The march of folly by A.G. Noorani an Indian writer
2 comments | by A.G. Noorani
TWO thousand and seventeen is the year of anniversaries in Kashmir. July 8 marked one year since the killing of Burhan Wani; July 13 marked the anniversary of Martyrs’ Day. On this day in 1931, the maharaja’s troops shot 22 Muslims dead inside Srinagar’s central jail, setting off a wave of resentment that engulfed Punjab, Delhi and Lucknow. It marked a turning point. Oct 26 will mark 70 years since the maharaja acceded to India.
We are now told that the government of India is determined to resolve the Kashmir dispute. On May 22, the union home minister, Rajnath Singh, confidently announced that they had come up with a ‘permanent solution’. This will not be accomplished by negotiating a settlement with Kashmiris and with Pakistan — it will be done by crushing militancy with brute force, and proclaiming to Pakistan that there is nothing left to discuss, that the Kashmir dispute is ‘resolved’. The gains will be reaped in the 2019 general election.
Calculated leaks to the media broadcast this message. On May 28, the Times of India reported: “The comments of senior BJP leaders seem to clearly indicate that the government of India is not likely to engage in any political process soon.” This was based on the assessment that, contrary to the general belief, the situation is “likely to improve soon”. Nearly two months later, the situation has worsened.
The BJP’s stance towards Kashmiris is bound to fail.
Early this month, it was reported that “security forces are planning to take an aggressive stand to crush growing terrorism” in Kashmir and “prevent people from joining terror outfits”. The home ministry reportedly “asked security forces to draw up a complete plan to stop public support”. Last Sunday, this was reaffirmed. “The BJP leadership does not see much scope for political dialogue” and will continue to back a ‘tough security line’.
It is a war. We have been told as much by the defence minister and the army chief, Gen Bipin Rawat, who said, “This is proxy war and proxy war is a dirty war, it is played in a dirty way.” Since Wani’s killing, over 10,000 civilians have been injured by pellet guns and over 1,000 were hit in the eye, many losing their vision.
In this war, the union has nothing to offer to its unionist supporters. A senior minister in the National Conference government said earlier this month that if a ‘mainstream’ politician dies, hardly 2,000 people attend his funeral. Who, then, belongs to the ‘mainstream’? If a militant is killed, up to 200,000 people participate in his funeral, and over a dozen funerals are held for every slain militant.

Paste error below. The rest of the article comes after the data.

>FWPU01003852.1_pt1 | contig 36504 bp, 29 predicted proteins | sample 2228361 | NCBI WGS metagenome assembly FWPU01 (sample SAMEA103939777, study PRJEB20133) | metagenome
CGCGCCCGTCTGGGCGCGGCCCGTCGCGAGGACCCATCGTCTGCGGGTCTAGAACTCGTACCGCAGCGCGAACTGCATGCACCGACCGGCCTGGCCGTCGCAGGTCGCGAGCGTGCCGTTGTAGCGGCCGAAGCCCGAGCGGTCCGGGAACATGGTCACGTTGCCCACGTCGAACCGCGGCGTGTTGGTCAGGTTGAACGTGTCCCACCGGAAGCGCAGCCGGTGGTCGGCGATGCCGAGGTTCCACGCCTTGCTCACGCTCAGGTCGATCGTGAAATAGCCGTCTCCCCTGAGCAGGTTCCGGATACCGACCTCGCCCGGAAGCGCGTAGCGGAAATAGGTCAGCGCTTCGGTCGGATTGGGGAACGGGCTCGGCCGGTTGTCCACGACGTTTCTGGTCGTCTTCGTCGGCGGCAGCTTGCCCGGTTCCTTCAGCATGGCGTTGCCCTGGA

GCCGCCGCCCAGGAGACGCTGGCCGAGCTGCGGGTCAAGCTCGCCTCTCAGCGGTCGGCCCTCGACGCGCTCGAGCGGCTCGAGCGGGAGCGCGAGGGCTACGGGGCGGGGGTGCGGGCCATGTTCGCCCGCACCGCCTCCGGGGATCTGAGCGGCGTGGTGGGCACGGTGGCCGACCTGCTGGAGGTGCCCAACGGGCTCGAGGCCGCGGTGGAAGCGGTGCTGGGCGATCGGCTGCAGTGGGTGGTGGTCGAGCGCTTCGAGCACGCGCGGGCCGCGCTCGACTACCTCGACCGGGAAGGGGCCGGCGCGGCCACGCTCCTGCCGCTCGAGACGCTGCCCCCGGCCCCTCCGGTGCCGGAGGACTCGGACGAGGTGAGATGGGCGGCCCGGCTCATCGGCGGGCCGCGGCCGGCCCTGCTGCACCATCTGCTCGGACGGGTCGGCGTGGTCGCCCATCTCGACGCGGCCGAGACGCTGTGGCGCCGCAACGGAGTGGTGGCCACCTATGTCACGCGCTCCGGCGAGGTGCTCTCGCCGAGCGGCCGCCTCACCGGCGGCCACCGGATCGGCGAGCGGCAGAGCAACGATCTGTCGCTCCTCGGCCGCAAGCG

He added, “Civilians are being killed and houses demolished [during gunfights]. Today the rule is being enforced through the bullet.”
No such condemnation will be heard from Mehbooba Mufti. The BJP dominates the coalition, and its central government gives orders for her to obey. Compare this with the situation in Sri Lanka. The chief minister of its Tamil majority Northern Council, C.V. Vigneswaran, boldly and consistently confronts Colombo on Tamil rights.
He does not owe his job to Colombo and, unlike India, Sri Lanka holds free and fair polls. Chief ministers in Srinagar owe their office to the support of the centre’s agencies and, once in power, to the support of the centre. They cannot stand up to New Delhi to protest the centre’s outrages in Kashmir; least of all in a coalition with a BJP that is opposed to Kashmiri aspirations.
Unfortunately, the separatist leadership is stuck in its old groove and has nothing to offer but costly shutdowns and strikes. There are precedents galore of leaders in similar circumstances guiding their people towards more effective forms of protest. Kashmiri leaders do not involve themselves in the people’s daily lives, ease municipal concerns or promote education and career paths to the youth. They ride above the people. The people, deeply alienated from the union, meekly follow them. They have nothing constructive to offer lest they are denounced by the hard-liners in their midst; especially the likes of Syed Ali Shah Gilani.
The stark reality is that the key to solving the Kashmir dispute lies in an understanding between India and Pakistan. However, it is a part of the very strategy that New Delhi has adopted to not parley with Pakistan. Instead, it will pursue a policy of sustained confrontation designed to isolate Pakistan and bring it to heel.
Failure is inherent in this quixotic venture. Even if militancy in Kashmir is crushed, the people’s alienation will survive only to acquire more virulent forms of expression. And Pakistan has acquired greater clout since the drive to isolate it was launched. But, then, folly has its own momentum.
The writer is an author and a writer based in Mumbai.